June 20, 2024

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Treasury yields are surging. Here’s what history says might come next for the bond market.

2 min read

History suggests that bond yields aren’t actually that high, compared to prior decades.Michael M. Santiago / Getty

  • The yield on the 10-year Treasury is hovering close to 5%, the highest level in 16 years.

  • Strategists at Barclays this week said Fed policy isn’t even very tight and rates won’t fall soon.

  • Here’s what history says about the rise in US bond yields and where Treasurys may be headed next.

Investors have been dumping US government bonds as the market adjusts to the outlook of interest rates being higher for longer.

The Treasury sell-off that started in early October has ranked among the worst crashes in market history, and as recently as Friday the yield on the 10-year Treasury touched 5% for the first time since 2007.

Despite the panic in markets, trends from decades past suggest that yields are pretty much right in line with expectations for the economy over the medium-term.

Christoph Schon, senior principal of applied research at market data and intelligence firm Qontigo, told Insider that a 10-year yield at 4.7%-5.1% looks appropriate relative to the current long-term inflation expectations, which stand at about 2.45%.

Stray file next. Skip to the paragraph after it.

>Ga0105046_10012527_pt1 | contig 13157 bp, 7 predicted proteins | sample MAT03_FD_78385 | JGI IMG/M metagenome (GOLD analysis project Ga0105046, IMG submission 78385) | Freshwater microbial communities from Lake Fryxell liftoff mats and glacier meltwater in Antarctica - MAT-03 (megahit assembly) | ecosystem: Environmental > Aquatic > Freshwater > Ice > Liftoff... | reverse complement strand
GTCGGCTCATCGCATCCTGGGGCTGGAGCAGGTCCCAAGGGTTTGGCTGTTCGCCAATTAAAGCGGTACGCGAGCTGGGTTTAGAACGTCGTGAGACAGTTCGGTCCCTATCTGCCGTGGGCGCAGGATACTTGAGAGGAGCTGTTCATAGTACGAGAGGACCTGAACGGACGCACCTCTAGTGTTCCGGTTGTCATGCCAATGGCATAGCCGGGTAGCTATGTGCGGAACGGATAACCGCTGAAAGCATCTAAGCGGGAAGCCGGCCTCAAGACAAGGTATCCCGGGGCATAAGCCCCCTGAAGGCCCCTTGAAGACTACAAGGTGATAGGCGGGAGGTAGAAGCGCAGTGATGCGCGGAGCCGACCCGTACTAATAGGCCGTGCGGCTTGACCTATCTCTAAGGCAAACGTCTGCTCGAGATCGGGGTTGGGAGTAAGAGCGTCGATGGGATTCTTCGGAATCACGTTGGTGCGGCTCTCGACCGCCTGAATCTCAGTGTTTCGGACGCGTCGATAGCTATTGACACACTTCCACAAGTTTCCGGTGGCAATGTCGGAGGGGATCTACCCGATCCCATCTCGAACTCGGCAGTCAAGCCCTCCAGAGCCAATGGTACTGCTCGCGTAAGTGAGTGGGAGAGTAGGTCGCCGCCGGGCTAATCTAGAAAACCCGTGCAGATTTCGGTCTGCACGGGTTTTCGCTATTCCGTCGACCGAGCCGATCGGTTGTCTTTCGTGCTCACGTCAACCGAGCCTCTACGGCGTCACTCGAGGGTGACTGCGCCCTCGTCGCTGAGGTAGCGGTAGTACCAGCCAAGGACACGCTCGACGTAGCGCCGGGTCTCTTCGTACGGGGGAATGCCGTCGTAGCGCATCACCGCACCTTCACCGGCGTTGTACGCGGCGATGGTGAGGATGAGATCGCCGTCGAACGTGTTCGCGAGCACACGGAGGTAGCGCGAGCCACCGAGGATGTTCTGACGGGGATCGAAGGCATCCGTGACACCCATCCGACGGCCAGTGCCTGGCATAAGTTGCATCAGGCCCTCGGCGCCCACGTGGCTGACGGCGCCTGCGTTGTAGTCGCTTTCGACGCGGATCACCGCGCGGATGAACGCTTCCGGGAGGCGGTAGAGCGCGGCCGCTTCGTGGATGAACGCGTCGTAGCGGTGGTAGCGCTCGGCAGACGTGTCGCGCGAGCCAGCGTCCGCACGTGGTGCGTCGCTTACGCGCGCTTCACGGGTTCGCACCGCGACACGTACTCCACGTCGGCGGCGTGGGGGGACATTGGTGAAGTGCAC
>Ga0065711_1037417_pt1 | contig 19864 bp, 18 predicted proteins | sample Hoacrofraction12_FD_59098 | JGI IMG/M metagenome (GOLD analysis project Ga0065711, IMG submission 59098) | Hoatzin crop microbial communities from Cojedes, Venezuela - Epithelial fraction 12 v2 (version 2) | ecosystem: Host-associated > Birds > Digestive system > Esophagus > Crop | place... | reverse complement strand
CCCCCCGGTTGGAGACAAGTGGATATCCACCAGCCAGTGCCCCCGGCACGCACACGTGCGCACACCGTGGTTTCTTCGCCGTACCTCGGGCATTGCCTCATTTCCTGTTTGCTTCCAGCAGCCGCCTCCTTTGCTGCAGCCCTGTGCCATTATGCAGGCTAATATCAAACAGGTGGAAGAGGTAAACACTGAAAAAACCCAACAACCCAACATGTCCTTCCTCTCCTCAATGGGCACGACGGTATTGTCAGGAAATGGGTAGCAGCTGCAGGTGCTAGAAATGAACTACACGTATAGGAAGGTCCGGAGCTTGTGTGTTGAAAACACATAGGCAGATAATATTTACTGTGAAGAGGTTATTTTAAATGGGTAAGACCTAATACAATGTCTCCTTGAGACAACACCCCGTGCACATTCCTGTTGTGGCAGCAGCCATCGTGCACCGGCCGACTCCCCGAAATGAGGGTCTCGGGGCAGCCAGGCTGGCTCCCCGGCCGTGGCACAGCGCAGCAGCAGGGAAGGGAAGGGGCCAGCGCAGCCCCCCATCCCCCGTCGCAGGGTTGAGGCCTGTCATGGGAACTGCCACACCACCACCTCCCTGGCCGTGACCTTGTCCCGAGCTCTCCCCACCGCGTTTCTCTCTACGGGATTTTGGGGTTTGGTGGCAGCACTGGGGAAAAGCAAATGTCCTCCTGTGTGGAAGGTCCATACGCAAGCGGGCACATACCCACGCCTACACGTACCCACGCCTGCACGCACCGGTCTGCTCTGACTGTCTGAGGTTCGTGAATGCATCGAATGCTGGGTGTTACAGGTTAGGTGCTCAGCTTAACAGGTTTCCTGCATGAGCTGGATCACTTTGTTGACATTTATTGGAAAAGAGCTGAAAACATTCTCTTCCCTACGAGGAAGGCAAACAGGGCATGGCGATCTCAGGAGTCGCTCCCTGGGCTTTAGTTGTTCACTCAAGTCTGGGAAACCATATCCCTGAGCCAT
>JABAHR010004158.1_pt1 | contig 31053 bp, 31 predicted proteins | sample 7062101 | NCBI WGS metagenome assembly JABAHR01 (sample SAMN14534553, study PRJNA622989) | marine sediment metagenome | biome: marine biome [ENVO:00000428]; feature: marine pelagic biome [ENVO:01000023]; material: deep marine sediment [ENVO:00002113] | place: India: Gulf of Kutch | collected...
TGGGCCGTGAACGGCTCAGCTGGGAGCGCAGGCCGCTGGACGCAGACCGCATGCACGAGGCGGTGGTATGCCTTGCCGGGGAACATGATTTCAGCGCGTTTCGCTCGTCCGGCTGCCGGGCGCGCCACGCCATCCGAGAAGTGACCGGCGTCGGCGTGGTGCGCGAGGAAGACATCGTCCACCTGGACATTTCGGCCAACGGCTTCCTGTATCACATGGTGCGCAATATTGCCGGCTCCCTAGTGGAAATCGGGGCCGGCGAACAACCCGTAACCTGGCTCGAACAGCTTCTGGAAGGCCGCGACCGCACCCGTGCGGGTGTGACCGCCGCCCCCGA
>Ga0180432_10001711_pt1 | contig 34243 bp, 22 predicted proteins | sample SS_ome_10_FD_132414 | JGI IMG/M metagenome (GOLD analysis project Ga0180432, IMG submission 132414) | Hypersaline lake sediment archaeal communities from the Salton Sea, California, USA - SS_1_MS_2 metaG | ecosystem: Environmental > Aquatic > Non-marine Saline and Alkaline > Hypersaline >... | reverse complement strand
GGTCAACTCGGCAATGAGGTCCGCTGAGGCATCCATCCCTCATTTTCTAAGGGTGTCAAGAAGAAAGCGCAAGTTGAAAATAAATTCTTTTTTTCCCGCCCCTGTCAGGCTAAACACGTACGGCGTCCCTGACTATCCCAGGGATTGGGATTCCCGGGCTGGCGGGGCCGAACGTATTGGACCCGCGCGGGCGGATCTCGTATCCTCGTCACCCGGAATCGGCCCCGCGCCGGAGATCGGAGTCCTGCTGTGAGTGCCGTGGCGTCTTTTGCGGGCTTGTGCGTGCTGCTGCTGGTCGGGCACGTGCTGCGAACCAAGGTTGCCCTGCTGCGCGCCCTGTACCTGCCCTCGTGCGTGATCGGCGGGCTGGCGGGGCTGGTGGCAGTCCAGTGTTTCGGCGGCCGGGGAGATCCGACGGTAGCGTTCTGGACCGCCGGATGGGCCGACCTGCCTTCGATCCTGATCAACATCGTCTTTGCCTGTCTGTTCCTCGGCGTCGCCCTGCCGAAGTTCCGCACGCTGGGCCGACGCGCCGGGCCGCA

During the 1980s and 1990s, he explained, the 10-year Treasury yield was roughly two times inflation expectations, represented by the 10-year breakeven inflation rate. At the time, investors could expect real returns that matched the expected rate of inflation.

It took the dot-com bubble and 2008 financial crisis to shift this, however, and Treasurys became assets where investors could park cash while the stock market went through a long period of volatility.

“Stock and bond prices started to move in opposite directions, complementing each other depending on risk appetites,” Schon said.

He added that the recent surge in consumer prices with the pandemic and Russia’s invasion of Ukraine has meant stocks and bonds are correlated once again, with both assets selling off in tandem amid a sharp rise in interest rates.

“Our argument is that the current…



2023-10-21 16:30:02

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